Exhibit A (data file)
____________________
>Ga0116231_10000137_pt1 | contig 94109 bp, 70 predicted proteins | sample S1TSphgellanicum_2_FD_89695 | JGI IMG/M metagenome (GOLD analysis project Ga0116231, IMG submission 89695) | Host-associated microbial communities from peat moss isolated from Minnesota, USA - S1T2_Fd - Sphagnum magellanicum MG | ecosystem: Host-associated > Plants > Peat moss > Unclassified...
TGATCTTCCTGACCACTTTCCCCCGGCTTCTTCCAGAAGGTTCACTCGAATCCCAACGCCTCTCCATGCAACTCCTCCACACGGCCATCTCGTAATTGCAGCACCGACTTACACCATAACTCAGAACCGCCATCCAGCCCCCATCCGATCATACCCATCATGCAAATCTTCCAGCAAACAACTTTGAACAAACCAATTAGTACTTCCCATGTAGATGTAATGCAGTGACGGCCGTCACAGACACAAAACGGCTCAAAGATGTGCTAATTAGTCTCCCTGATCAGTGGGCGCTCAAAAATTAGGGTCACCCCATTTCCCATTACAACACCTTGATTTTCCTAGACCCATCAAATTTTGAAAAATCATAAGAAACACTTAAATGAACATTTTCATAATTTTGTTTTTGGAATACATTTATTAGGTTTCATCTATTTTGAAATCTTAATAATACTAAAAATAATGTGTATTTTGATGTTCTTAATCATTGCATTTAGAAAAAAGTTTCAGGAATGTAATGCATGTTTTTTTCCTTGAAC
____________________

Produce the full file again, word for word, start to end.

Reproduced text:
>Ga0116231_10000137_pt1 | contig 94109 bp, 70 predicted proteins | sample S1TSphgellanicum_2_FD_89695 | JGI IMG/M metagenome (GOLD analysis project Ga0116231, IMG submission 89695) | Host-associated microbial communities from peat moss isolated from Minnesota, USA - S1T2_Fd - Sphagnum magellanicum MG | ecosystem: Host-associated > Plants > Peat moss > Unclassified...
TGATCTTCCTGACCACTTTCCCCCGGCTTCTTCCAGAAGGTTCACTCGAATCCCAACGCCTCTCCATGCAACTCCTCCACACGGCCATCTCGTAATTGCAGCACCGACTTACACCATAACTCAGAACCGCCATCCAGCCCCCATCCGATCATACCCATCATGCAAATCTTCCAGCAAACAACTTTGAACAAACCAATTAGTACTTCCCATGTAGATGTAATGCAGTGACGGCCGTCACAGACACAAAACGGCTCAAAGATGTGCTAATTAGTCTCCCTGATCAGTGGGCGCTCAAAAATTAGGGTCACCCCATTTCCCATTACAACACCTTGATTTTCCTAGACCCATCAAATTTTGAAAAATCATAAGAAACACTTAAATGAACATTTTCATAATTTTGTTTTTGGAATACATTTATTAGGTTTCATCTATTTTGAAATCTTAATAATACTAAAAATAATGTGTATTTTGATGTTCTTAATCATTGCATTTAGAAAAAAGTTTCAGGAATGTAATGCATGTTTTTTTCCTTGAAC